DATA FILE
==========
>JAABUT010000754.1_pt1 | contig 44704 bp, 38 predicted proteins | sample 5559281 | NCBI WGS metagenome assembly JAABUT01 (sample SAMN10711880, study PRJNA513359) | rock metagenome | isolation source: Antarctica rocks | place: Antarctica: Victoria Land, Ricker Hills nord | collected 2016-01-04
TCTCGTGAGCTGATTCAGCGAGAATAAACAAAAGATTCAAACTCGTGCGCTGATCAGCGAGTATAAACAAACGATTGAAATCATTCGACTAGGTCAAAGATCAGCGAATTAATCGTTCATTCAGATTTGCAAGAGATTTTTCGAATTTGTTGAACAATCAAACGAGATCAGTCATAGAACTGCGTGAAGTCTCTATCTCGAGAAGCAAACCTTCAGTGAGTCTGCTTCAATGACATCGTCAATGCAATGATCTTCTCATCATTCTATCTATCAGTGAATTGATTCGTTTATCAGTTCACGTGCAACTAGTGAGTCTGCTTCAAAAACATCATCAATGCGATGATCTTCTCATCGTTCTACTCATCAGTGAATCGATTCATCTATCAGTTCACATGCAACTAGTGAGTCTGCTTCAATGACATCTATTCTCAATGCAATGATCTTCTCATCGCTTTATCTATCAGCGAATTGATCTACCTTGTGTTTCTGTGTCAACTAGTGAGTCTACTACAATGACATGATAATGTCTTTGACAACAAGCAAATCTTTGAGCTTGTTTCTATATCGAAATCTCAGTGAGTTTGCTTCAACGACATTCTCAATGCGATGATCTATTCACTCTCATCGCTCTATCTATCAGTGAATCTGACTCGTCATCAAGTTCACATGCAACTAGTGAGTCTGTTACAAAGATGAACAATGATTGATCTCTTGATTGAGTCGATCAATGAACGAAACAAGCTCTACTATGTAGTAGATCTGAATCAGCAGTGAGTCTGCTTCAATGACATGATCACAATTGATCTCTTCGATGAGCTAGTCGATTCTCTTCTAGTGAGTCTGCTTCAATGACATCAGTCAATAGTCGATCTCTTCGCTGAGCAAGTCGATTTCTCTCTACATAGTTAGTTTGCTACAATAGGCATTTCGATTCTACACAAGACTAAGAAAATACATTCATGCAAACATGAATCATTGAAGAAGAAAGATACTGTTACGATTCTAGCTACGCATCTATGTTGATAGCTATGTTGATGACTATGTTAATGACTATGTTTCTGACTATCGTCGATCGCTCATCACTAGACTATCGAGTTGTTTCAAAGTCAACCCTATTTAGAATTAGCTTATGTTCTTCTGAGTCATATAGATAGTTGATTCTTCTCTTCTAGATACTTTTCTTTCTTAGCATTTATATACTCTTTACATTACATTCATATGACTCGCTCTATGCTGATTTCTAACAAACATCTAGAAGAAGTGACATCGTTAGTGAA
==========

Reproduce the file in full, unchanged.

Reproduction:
>JAABUT010000754.1_pt1 | contig 44704 bp, 38 predicted proteins | sample 5559281 | NCBI WGS metagenome assembly JAABUT01 (sample SAMN10711880, study PRJNA513359) | rock metagenome | isolation source: Antarctica rocks | place: Antarctica: Victoria Land, Ricker Hills nord | collected 2016-01-04
TCTCGTGAGCTGATTCAGCGAGAATAAACAAAAGATTCAAACTCGTGCGCTGATCAGCGAGTATAAACAAACGATTGAAATCATTCGACTAGGTCAAAGATCAGCGAATTAATCGTTCATTCAGATTTGCAAGAGATTTTTCGAATTTGTTGAACAATCAAACGAGATCAGTCATAGAACTGCGTGAAGTCTCTATCTCGAGAAGCAAACCTTCAGTGAGTCTGCTTCAATGACATCGTCAATGCAATGATCTTCTCATCATTCTATCTATCAGTGAATTGATTCGTTTATCAGTTCACGTGCAACTAGTGAGTCTGCTTCAAAAACATCATCAATGCGATGATCTTCTCATCGTTCTACTCATCAGTGAATCGATTCATCTATCAGTTCACATGCAACTAGTGAGTCTGCTTCAATGACATCTATTCTCAATGCAATGATCTTCTCATCGCTTTATCTATCAGCGAATTGATCTACCTTGTGTTTCTGTGTCAACTAGTGAGTCTACTACAATGACATGATAATGTCTTTGACAACAAGCAAATCTTTGAGCTTGTTTCTATATCGAAATCTCAGTGAGTTTGCTTCAACGACATTCTCAATGCGATGATCTATTCACTCTCATCGCTCTATCTATCAGTGAATCTGACTCGTCATCAAGTTCACATGCAACTAGTGAGTCTGTTACAAAGATGAACAATGATTGATCTCTTGATTGAGTCGATCAATGAACGAAACAAGCTCTACTATGTAGTAGATCTGAATCAGCAGTGAGTCTGCTTCAATGACATGATCACAATTGATCTCTTCGATGAGCTAGTCGATTCTCTTCTAGTGAGTCTGCTTCAATGACATCAGTCAATAGTCGATCTCTTCGCTGAGCAAGTCGATTTCTCTCTACATAGTTAGTTTGCTACAATAGGCATTTCGATTCTACACAAGACTAAGAAAATACATTCATGCAAACATGAATCATTGAAGAAGAAAGATACTGTTACGATTCTAGCTACGCATCTATGTTGATAGCTATGTTGATGACTATGTTAATGACTATGTTTCTGACTATCGTCGATCGCTCATCACTAGACTATCGAGTTGTTTCAAAGTCAACCCTATTTAGAATTAGCTTATGTTCTTCTGAGTCATATAGATAGTTGATTCTTCTCTTCTAGATACTTTTCTTTCTTAGCATTTATATACTCTTTACATTACATTCATATGACTCGCTCTATGCTGATTTCTAACAAACATCTAGAAGAAGTGACATCGTTAGTGAA